Villeneuve: F1 must restore past glory and credibility

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1997 world champion Jacques Villeneuve believes that Formula 1 must make swift changes if it is to rediscover its former glory and restore its credibility.

A number of steps have been taken in recent years to try and improve the ‘show’ in F1, with the latest move being to introduce a controversial new qualifying format for the Australian Grand Prix that faced widespread criticism.

Other decisions such as introducing easy-wear tires and using devices such as DRS to increase overtaking have also been controversial while failing to boost the declining global TV audience.

Villeneuve believes that F1 should not be trying to spice up the show and be chiefly about entertainment, with other championships taking up that role.

“First of all, we are picking the wrong fight if we want to spice up the show,” Villeneuve told French newspaper Le Figaro.

“We are trying to make F1 the equivalent of the X-Games. We want to cater for the teenagers who spend their lives on the internet and like something different every 10 minutes.

“But that will never be F1. You won’t see cars exploding during a race or rolling 20,000 times or making 10,000 overtakes all the while drifting and spinning.”

Villeneuve thinks that making F1 artificial goes against the principles of the series, undermining its credibility.

“We should not try to seek that level of excitement. Any time a decision is made towards that goal, F1 destroys itself,” Villeneuve said.

“We need to restore F1’s past glory, but above all its credibility.

“It is not an artificially manufactured Hollywood show. Any time we head in that direction, the sport becomes less interesting.”

Miguel Oliveira wins MotoGP Thai Grand Prix, Bagnaia closes to two points in championship

MotoGP Thai Grand Prix
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Miguel Oliveira mastered mixed conditions on the Chang International Circuit in Buriram, Thailand to win the MotoGP Thai Grand Prix. Oliveira showed the adaptability as he navigated a race that began in wet conditions and turned dry over the course of the race. Oliveira won the Indonesian GP in similar conditions.

“It was a long race, but I can’t complain,” Oliveira said on CNBC. “Every time we get to ride in the wet, I’m always super-fast. When it started raining, I had flashbacks of Indonesia. I tried to keep my feet on the ground, make a good start and not make mistakes and carry the bike to the end.”

All eyes were on the championship, however. Francesco Bagnaia got a great start to slot into second in Turn 1.

Meanwhile Fabio Quartararo had a disastrous first lap. He lost five positions in the first couple of turns and then rode over the rumble strips and fell back to 17th. At the end of the first lap, Bagnaia had the points’ lead by two. A win would have added to the gain and for a moment, it appeared Bagnaia might assume the lead.

Early leader Marco Bezzecchi was penalized for exceeding track limits, but before that happened, Jack Miller got around Bagnaia and pushed him back to third. Oliveira was not far behind.

After throwing away ninth-place and seven points on the last lap of the Japanese GP last week, Bagnaia did not allow the competition to press him into a mistake. He fell back as far as fourth before retaking the final position on the podium.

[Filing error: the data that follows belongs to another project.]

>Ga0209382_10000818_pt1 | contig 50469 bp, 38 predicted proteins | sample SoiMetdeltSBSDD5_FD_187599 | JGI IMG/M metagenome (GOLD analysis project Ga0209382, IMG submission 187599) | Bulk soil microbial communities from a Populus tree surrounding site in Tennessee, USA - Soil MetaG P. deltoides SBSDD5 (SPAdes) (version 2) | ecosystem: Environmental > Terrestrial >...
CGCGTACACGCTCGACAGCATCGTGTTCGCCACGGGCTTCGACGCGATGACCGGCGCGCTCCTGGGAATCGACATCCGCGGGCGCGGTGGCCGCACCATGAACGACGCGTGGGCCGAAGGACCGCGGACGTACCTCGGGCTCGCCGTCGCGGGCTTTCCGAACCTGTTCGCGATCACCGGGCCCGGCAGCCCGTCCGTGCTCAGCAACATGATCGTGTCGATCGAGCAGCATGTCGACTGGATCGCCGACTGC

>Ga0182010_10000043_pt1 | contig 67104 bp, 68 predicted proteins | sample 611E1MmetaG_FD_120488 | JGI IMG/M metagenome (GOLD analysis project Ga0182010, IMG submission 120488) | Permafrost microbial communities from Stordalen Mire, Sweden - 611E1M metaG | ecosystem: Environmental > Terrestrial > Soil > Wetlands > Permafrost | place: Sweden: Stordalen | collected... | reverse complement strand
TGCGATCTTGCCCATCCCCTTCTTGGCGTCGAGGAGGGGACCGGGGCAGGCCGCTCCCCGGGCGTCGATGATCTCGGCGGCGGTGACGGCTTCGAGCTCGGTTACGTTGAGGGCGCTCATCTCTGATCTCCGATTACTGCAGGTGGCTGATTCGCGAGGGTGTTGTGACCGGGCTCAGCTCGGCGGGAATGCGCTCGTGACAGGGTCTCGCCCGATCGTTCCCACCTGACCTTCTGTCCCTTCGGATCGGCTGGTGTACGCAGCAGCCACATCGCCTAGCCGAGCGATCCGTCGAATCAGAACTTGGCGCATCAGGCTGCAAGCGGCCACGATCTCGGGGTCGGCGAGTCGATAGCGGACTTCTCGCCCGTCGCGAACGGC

“It’s like a win for me, this podium,” Bagnaia. “My first podium in the wet and then there was a mix of conditions, so I’m very happy. I want to thank Jack Miller. Before the race, he gave me a motivational chat.”

Miller led the first half of the Thai Grand Prix before giving up the top spot to Oliveira and then held on to finish second. Coupled with his Japanese GP win, Miller is now fully in the MotoGP championship battle with a 40-point deficit, but he will need a string of results like Bagnaia has put together in recent weeks – and he needs Bagnaia to lose momentum.

Miller’s home Grand Prix in Australia is next up on the calendar in two weeks.

Bagnaia entered the race 18 points behind Quartararo after he failed to score any in Japan. The balance of power has rapidly shifted, however, with Quartararo now failing to earn points in two of the last three rounds. Bagnaia won four consecutive races and finished second in the five races leading up to Japan. His third-place finish in Thailand is now his sixth MotoGP podium in the last seven rounds.

Aleix Espargaro entered the race third in the standings with a 25-point deficit to Quartararo, but was able to close the gap by only five after getting hit with a long-lap penalty for aggressive riding when he pushed Darryn Binder off course during a pass for position. Espargaro finished 11th.

Rain mixed up the Moto2 running order in the MotoGP Thai Grand Prix as well. Starting on a wet track, Somkiat Chantra led the opening lap in his home Grand Prix. He could not hold onto it and crashed one circuit later, but still gave his countrymen a moment of pride by winning the pole.

Half points were awarded as the race went only eight laps before Tony Arbolino crossed under the checkers first with Filip Salac and Aron Canet rounding out the podium.

American Joe Roberts earned another top-10 in eighth with Sean Dylan Kelly finishing just outside the top 10 in 11th.